The Weirdest Rules in Volleyball: What You Didn’t Know


Every sport has its fair share of strange rules. Did you know that in soccer, goalkeepers can only hold onto the ball for six seconds? And, in American football, if a team does not send out their captains on time for the pregame coin toss, they automatically lose the toss?

Volleyball is no exception. Every now and then, something happens in a game that makes you stop and think:

What just happened? And why did (or didn’t) the referee stop the play?

volleyball weirdest rules

More often than not, there is an explanation for these moments. 

Let’s go over some of the strangest rules in volleyball!

You’re Not Allowed to Block a Serve

Unfortunately, we’re starting off by eliminating what could be the easiest thing to do with a soft serve: jumping and sending it right back down. 

not allowed to block when serve

The FIVB rule is clear and to the point: “To block an opponent’s service is forbidden.” Typically it’s pretty tough to block a serve anyway, given that it either comes over the net very fast or well out of reach.

You Cannot Hit the Antennae

This one may seem obvious, but rules for antennae are not as straightforward as you might think. If the ball hits the antenna for any reason, it’s ruled out and the opposing team is awarded a point. But what happens if you hit the antenna?

Even if it’s by accident, you’re out of luck. According to the FIVB rules, contacting the antenna for any reason “in the action of playing the ball” is a fault, and gives a point to the other team.

Any player that is near the ball when it’s contacted, or is trying to contact it (e.g. jumping up for a block) is considered to be “in the action of playing the ball.”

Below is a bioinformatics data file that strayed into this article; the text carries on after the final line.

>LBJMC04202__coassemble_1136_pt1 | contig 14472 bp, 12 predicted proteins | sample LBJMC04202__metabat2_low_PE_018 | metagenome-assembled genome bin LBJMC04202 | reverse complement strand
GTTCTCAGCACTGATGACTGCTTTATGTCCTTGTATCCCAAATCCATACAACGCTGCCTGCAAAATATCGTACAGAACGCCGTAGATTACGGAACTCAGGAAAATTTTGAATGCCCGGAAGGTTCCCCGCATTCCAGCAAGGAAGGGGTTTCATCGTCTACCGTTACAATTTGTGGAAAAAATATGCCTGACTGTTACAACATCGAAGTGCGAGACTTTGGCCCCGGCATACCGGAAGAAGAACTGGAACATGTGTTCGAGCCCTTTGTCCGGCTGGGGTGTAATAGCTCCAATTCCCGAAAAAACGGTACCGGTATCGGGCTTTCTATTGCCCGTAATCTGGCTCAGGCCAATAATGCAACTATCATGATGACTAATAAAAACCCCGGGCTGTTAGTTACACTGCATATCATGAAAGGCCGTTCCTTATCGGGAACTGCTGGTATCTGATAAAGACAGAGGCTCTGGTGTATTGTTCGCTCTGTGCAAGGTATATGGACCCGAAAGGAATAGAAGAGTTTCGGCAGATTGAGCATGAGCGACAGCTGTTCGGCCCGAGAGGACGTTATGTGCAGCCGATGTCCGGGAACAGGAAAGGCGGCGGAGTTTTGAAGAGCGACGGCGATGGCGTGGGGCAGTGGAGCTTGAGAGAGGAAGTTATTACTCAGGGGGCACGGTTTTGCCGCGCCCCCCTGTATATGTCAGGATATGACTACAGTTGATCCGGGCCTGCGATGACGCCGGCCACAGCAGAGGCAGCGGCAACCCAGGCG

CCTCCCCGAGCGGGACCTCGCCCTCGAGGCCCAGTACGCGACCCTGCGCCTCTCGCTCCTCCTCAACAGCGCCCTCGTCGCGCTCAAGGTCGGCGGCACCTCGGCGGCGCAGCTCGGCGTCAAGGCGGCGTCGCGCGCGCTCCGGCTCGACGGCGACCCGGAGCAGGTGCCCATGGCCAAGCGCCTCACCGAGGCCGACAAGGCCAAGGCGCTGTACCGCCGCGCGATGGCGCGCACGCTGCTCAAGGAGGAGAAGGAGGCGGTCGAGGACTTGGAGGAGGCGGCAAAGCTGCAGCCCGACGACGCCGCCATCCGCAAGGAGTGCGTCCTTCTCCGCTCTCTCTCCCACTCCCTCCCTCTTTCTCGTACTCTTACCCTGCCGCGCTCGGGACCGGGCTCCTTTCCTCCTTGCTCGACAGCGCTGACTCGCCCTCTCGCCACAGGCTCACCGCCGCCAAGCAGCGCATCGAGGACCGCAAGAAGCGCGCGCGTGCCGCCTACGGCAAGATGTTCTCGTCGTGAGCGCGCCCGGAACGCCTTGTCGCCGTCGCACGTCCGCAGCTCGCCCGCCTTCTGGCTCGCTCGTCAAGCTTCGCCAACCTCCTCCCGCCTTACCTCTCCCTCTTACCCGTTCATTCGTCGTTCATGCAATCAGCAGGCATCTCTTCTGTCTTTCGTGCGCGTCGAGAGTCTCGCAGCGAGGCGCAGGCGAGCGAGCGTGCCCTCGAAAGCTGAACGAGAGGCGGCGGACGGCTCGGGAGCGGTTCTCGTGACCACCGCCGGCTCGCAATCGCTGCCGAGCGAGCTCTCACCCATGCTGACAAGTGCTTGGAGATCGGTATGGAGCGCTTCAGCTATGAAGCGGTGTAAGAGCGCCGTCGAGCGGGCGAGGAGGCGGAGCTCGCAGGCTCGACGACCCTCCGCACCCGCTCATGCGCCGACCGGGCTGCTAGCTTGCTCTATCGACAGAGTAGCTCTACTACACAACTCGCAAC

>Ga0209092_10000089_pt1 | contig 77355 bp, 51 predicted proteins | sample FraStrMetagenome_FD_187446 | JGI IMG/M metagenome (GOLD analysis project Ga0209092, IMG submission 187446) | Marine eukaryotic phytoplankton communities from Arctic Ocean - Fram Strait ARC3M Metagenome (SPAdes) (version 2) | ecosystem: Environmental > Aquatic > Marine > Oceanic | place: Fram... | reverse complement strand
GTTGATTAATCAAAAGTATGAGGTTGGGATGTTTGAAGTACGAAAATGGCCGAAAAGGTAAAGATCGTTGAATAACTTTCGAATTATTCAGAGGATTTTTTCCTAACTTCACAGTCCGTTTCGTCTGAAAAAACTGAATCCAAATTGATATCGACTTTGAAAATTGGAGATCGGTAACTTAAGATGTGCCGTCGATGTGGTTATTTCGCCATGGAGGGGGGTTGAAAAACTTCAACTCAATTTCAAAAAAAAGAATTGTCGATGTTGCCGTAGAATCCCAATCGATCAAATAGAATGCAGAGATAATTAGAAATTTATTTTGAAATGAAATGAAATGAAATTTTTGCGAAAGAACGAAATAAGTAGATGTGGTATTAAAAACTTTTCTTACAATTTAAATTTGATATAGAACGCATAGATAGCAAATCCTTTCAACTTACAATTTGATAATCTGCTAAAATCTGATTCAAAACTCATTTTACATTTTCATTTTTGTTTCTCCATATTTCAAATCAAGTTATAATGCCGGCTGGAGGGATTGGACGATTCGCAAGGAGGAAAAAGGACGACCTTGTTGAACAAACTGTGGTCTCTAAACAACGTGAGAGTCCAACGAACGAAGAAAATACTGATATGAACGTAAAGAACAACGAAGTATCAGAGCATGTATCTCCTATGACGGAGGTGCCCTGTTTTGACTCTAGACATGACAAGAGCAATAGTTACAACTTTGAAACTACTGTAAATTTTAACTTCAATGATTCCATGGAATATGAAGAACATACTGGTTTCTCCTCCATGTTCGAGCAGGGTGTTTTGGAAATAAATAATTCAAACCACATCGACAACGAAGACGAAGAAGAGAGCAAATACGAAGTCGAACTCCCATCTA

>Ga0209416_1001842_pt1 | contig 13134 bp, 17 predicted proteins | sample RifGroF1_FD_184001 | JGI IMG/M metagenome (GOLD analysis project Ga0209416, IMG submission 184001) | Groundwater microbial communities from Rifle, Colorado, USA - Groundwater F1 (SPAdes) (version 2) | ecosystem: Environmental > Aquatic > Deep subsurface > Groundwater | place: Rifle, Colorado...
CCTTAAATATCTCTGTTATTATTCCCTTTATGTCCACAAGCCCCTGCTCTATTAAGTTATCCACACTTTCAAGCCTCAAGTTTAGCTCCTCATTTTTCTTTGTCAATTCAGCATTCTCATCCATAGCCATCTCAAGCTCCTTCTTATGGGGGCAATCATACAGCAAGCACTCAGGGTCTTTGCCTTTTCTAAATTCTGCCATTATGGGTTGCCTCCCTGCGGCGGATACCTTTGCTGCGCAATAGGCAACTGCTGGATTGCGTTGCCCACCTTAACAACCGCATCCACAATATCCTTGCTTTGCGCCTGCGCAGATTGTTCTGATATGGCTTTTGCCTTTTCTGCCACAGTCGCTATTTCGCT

Players are allowed to contact anything outside the antennae, including the net, so long as they do not interfere with the play. 

So, we know that the antenna is out of bounds. But what happens if the ball goes over the net outside of the antenna itself?

You Can Play the Ball on Your Opponent’s Side of the Net

While this might seem bizarre, it actually happens more often than you think. As long as the ball crosses the vertical plane of the net outside the antennae, it is not yet out of bounds. 

So, for example, if your teammate shanks a pass and sends it over the referee’s head, you are still allowed to chase it down and send it back onto your side for your final contact. 

The caveat is that when you play the ball, it also has to come back over the net outside the antenna. 

Your Teammates Are Not Allowed to Lift You Up to Play a Ball

Despite how cool it might seem to try, you are unfortunately not allowed to use your teammates to help you play the ball. The FIVB rules state that an “assisted hit”, where a player “takes support from a teammate” to play the ball. 

lift up rules

So, I’m sorry to say, you cannot get one of your teammates to lift you up Titanic-style to hit a ball. 

This rule also prohibits players from using any of the structures around the court–for example, the posts–to help to play the ball either. 

Back Row Players Can Hit from the Front Row

This one is a bit technical. It seems impossible that there is any way a back row player could legally hit the ball the way front row attackers do–although, if you’re blessed with an incredible vertical jump, sometimes a back row attack is nearly indistinguishable from a front row attack. 

The FIVB rules state that a back row player can hit the ball in front of the attack line, as long as part of the ball is below the height of the net.

So, for all you defensive specialists who only get subbed into the back row: tell your setter to give you the ball and aim for a tool off the block!

Volleyball is an odd game, and one that takes a while to get the hang of. But it’s nice to know that even after you think you’ve learned everything about this sport, that it can still find ways to surprise you! 

ABOUT Harvey Meale

As a former international level volleyball player, I now spend my days working out and writing for Volleyball Vault. I look for ways to bring my wealth of experience and knowledge to create unique and insightful perspectives in my content.